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How does mlflow determine if a pyfunc model uses SparkContext?

jonathan-dufaul
Valued Contributor

I've been getting this error pretty regularly while working with mlflow:

"It appears that you are attempting to reference SparkContext from a broadcast variable, action, or transformation. SparkContext can only be used on the driver, not in code that it run on workers. For more information, see SPARK-5063."

I have a class that extends the mlflow.pyfunc.PythonModel. It has a method that is used to train the data (so not used in prediction) that takes a spark dataframe and applies some filters to get the training dataset. only when I remove this function does the model save.

I was just wondering how mlflow determines whether a class accesses the spark context.

edit: this is really frustrating. it feels like mlflow is designed not to work with data robot time aware modeling.

3 REPLIES 3

Anonymous
Not applicable

I checked the page and it looks like there is no integration with Datarobot and Datarobot doesn't contribute to mlflow. https://mlflow.org/ has all the integrations listed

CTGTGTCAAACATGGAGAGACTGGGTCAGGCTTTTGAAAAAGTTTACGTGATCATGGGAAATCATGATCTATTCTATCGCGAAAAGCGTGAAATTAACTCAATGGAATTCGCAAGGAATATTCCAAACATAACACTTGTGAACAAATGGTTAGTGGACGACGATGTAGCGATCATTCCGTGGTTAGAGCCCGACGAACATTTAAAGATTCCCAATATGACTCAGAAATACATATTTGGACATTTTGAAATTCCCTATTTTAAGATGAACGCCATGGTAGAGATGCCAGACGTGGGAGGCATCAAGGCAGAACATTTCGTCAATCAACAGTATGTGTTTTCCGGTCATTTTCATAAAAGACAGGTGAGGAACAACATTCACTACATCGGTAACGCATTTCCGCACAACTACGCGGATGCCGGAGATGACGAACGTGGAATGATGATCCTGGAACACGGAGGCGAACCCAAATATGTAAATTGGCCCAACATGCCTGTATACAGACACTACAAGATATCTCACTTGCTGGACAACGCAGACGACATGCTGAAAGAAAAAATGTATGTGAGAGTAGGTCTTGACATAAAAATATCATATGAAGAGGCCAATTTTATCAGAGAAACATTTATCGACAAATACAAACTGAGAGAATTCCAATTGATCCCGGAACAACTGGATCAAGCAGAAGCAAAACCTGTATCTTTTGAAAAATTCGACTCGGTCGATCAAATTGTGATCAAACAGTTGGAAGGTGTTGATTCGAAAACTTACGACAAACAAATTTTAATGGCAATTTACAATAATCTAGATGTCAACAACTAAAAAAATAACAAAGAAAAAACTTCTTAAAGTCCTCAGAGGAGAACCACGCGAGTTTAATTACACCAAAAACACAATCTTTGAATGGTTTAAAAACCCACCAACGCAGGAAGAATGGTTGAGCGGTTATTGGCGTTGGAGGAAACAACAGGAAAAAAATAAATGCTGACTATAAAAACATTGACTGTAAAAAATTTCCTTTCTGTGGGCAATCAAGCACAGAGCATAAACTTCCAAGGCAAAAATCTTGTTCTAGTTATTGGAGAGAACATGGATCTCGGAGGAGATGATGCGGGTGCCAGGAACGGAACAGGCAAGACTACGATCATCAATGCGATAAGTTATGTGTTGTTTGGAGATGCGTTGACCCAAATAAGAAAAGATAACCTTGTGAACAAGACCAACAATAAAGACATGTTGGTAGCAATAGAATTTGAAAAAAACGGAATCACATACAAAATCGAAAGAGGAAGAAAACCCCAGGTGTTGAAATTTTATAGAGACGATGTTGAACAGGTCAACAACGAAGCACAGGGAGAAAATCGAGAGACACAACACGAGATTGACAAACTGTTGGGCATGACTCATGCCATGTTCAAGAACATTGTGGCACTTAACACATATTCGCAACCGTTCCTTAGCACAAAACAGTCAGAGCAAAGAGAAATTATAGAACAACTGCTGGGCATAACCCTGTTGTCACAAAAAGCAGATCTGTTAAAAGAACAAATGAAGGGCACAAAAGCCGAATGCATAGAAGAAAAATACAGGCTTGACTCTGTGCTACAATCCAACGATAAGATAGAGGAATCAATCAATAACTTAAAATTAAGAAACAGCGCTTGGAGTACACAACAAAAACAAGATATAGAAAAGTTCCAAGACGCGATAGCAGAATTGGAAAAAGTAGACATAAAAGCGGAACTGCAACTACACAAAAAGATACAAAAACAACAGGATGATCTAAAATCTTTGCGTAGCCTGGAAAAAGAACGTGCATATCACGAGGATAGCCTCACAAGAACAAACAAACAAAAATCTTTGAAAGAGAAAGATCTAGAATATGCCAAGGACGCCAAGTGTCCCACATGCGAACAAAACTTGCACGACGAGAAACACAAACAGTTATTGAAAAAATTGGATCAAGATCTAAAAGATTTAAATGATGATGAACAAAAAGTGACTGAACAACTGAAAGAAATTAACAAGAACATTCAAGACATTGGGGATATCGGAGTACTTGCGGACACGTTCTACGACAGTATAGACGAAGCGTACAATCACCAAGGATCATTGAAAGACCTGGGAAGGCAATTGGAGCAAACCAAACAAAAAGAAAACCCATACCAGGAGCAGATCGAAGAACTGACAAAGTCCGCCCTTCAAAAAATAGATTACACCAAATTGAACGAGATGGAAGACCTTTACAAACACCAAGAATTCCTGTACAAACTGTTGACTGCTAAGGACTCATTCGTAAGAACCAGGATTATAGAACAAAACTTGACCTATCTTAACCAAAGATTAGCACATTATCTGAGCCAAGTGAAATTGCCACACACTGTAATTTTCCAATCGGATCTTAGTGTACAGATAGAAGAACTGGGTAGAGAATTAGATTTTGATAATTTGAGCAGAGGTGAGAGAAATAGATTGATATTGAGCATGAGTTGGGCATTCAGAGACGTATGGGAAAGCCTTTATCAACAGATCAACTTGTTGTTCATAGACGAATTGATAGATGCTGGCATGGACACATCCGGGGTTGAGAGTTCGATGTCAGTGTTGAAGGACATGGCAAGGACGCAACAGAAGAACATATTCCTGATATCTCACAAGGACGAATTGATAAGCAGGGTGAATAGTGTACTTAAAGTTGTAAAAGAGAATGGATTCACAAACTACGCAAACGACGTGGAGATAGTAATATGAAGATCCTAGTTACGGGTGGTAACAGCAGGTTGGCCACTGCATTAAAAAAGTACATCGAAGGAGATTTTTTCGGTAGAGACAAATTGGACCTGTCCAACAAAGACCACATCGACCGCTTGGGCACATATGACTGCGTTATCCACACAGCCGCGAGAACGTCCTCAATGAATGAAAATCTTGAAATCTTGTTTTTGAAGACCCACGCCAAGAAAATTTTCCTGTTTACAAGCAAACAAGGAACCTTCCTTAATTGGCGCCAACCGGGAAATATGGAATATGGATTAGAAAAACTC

Oh sorry I was meaning the way datarobot's prediction api accepts data and returns data for time aware modeling. It needs rows of data as the input, and spits out different rows of data (so maybe 60 rows full of features over time, and it predicts 14 days). Every single tool in mlflow seems geared around "one row => one prediction based upon values solely in that row"

I feel like I'm working against the grain trying to reconcile the two.

okay @Joseph Kambourakis​ I think I have found a workaround for the above problem. The predictions themselves weren't bad because I can always just use the model.predict function It would be nice to have access to the feature store for my data structure, and the model registry boilerplate code doesn't work structurally either.

The big problem I was having is that the data fetching process is really precise (like five where conditions and several joins). I made a single field key for those filters. It's not great, but it does reduce the complexity a hair on the prediction side.

I'm still looking for the answer to how Databricks determines if a model accesses the spark context.

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